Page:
Cons Specific shape can cause discomfort for some, expensiveExpensiveStretch out quickly, costly, lack supportExpensive, No-Edge technology could be an acquired tasteExpensive, lacks versatility
Bottom Line A technical climbing powerhouse, perfect for crimpy limestone lines or long granite free climbs.The Kataki wins our Editors' Choice Award for their combination of comfort, sensitivity, and edging prowess.The Skwama are impressive in many realms, combining comfort with a high performance fit.If you let them, they may revolutionize your footwork; they'll take some getting used to, but are top notch for steep climbing.The Solution gets our Top Pick for steep climbing and bouldering for their aggressive shape, precision, and comfortable design.
Rating Categories Miura VS La Sportiva Kataki - Women's La Sportiva Skwama - Women's La Sportiva Futura - Women's Solution
Comfort (25%)
10
0
8
10
0
9
10
0
9
10
0
9
10
0
8
Sensitivity (25%)
10
0
9
10
0
10
10
0
9
10
0
10
10
0
9
Edging (15%)
10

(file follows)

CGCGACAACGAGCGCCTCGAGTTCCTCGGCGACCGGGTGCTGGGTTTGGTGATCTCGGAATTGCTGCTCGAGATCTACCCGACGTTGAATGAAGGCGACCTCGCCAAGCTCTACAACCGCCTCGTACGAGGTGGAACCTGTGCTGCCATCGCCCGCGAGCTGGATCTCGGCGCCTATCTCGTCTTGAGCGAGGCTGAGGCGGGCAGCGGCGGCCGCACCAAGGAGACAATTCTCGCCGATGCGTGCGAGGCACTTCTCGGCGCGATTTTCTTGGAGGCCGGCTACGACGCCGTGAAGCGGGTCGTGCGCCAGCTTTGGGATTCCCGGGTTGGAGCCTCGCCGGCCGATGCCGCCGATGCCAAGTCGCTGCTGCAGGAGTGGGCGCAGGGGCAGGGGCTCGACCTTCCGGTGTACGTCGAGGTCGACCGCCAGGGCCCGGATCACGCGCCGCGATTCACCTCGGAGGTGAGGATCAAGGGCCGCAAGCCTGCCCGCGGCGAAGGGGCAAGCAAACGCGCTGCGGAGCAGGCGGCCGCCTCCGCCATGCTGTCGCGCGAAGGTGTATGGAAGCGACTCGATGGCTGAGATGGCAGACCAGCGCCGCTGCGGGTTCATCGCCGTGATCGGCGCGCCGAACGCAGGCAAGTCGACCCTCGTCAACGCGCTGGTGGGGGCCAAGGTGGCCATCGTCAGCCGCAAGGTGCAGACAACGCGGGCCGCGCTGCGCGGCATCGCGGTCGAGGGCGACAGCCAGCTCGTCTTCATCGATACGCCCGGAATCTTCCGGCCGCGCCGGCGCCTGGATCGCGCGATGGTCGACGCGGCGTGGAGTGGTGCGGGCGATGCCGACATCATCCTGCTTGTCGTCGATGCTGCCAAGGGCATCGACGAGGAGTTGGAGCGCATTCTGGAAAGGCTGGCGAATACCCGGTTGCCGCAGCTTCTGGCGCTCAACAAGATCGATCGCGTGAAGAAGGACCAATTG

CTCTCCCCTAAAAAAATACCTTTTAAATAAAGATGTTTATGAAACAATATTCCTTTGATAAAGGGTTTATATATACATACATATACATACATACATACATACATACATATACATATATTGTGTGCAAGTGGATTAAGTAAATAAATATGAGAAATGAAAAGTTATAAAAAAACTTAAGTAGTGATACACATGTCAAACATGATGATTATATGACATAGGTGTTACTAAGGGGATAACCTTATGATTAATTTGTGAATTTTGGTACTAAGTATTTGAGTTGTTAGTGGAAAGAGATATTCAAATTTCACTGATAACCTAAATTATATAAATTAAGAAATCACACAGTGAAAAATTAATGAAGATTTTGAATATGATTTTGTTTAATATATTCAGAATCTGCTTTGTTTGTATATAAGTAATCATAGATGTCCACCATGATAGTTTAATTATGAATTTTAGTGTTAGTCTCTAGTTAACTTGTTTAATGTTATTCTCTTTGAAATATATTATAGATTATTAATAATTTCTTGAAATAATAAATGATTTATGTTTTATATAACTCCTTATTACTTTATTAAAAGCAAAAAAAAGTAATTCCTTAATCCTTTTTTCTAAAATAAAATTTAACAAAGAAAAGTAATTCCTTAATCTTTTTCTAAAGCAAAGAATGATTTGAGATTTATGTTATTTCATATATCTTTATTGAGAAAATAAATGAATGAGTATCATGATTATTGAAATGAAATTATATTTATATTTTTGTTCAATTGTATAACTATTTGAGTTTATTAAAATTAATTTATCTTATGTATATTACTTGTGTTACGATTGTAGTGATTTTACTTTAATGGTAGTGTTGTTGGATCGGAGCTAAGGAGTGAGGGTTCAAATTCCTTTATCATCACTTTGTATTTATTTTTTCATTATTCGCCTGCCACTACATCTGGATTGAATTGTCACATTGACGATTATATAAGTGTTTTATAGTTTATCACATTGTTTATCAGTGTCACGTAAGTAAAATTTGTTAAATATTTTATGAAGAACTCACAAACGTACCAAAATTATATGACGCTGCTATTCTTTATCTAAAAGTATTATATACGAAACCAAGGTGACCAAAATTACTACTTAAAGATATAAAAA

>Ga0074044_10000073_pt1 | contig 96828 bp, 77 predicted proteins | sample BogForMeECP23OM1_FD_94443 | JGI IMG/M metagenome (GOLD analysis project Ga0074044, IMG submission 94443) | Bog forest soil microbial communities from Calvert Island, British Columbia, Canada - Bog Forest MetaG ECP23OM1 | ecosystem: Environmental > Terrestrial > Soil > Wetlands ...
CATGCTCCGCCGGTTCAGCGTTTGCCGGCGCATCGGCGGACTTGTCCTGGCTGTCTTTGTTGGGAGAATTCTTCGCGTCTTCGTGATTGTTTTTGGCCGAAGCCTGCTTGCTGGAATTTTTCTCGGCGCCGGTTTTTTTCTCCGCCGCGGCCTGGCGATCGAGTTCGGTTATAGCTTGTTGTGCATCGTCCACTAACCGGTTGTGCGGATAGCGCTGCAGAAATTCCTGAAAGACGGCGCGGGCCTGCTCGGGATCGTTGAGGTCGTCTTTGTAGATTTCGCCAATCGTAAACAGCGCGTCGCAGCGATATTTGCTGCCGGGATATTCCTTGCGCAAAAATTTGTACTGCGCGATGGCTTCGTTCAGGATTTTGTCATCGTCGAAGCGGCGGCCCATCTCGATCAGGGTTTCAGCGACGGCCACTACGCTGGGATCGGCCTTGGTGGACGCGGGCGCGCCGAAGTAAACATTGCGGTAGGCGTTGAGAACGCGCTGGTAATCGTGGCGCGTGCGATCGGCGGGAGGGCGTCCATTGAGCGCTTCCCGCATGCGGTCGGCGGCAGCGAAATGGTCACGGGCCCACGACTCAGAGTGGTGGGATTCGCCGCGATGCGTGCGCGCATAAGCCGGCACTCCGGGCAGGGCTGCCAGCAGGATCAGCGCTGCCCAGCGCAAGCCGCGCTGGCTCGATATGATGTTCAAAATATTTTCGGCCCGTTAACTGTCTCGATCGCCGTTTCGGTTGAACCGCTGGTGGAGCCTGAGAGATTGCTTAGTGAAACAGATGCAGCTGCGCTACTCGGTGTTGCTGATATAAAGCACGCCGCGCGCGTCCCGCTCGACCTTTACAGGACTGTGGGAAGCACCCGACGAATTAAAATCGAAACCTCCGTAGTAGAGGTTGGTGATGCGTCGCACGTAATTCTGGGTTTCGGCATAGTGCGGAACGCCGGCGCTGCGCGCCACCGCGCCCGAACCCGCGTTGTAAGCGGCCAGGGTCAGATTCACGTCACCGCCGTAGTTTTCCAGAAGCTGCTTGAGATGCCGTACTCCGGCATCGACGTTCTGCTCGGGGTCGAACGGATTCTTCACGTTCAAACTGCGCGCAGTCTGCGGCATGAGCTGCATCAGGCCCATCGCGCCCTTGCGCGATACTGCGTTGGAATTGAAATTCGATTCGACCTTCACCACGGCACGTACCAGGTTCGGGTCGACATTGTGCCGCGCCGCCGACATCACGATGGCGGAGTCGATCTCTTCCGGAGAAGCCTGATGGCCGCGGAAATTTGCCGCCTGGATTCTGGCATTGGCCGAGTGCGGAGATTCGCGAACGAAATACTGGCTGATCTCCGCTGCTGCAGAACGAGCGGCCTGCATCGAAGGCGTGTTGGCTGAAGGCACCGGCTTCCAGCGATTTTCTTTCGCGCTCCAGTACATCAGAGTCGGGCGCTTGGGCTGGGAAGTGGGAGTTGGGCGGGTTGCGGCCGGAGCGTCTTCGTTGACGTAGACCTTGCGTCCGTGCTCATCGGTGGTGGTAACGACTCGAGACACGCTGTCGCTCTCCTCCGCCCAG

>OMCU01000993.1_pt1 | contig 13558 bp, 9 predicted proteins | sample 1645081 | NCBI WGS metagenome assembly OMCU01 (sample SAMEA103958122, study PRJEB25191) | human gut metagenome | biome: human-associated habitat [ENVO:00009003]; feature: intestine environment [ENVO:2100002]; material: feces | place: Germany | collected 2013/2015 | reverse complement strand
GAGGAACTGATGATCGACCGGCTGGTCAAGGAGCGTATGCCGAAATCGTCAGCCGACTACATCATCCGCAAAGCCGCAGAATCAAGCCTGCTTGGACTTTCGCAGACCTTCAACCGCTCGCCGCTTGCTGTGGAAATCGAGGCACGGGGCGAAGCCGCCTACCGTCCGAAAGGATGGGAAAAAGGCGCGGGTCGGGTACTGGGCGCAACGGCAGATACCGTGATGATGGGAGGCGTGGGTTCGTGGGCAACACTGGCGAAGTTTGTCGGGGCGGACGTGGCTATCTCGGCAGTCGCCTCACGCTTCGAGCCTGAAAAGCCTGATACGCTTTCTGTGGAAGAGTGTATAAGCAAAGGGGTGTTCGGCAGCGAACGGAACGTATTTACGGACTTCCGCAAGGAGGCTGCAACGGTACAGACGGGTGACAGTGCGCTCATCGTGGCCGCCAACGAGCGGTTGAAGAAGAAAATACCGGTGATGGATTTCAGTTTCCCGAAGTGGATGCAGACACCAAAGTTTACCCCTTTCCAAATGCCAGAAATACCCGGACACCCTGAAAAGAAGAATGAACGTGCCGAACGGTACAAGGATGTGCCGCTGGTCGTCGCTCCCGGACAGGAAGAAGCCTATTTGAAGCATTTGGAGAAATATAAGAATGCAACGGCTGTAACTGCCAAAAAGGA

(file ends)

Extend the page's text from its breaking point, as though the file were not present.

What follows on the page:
0
9
10
0
10
10
0
7
10
0
7
10
0
7
Cracks (15%)
10
0
6
10
0
7
10
0
9
10
0
5
10
0
7
Pockets (15%)
10
0
9
10
0
9
10
0
10
10
0
10
10
0
10
Ease Of Use (5%)
10
0
6
10
0
8
10
0
9
10
0
9
10
0
9
Specs Miura VS La Sportiva Kataki... La Sportiva Skwama... La Sportiva Futura... Solution
Style Velcro Lace Velcro Velcro Velcro
Weight (Per Pair, size 37) .94 lb 1.08 lb 1.00 lb .91 lb 1.06 lb
Width Options Regular Regular Regular Regular Regular
Fit High Asymmetry Asymmetrical Asymmetrical High Asymmetry Asymmetrical
Upper Leather Suede leather microfiber Leather/Microfiber Leather/ Synthetic Leather/Lorica
Lining Dentex Pacific Unlined Unlined HF (heel and toe box only)
Sole Rubber Vibram XSGrip2 Vibram XS Grip2 Vibram XS Grip2 Vibram XSGrip2 Vibram XS Grip2

Our Analysis and Test Results

With a stiff platform and an aggressive shape, the Miura VS are masters of precision, shining in the realm of technical climbing.

Performance Comparison


Jen  shown above  climbs exclusively in the Miura VS - from techy granite trad routes to steep limestone sport climbs.
Jen, shown above, climbs exclusively in the Miura VS - from techy granite trad routes to steep limestone sport climbs.

Comfort


An entirely different shape from their lace-up counterparts, the Miura VS also comes with its fair share of fit issues. The Velcro version of this shoe has a more padded tongue, which we loved. It also has a slightly wider last than the Miura, which helped our wide-footed lead tester break the Velcro model in faster. That said, the VS was painful at first, especially because we sized ours for a performance fit. Having these shoes fit snug makes them all the better when it comes to edging.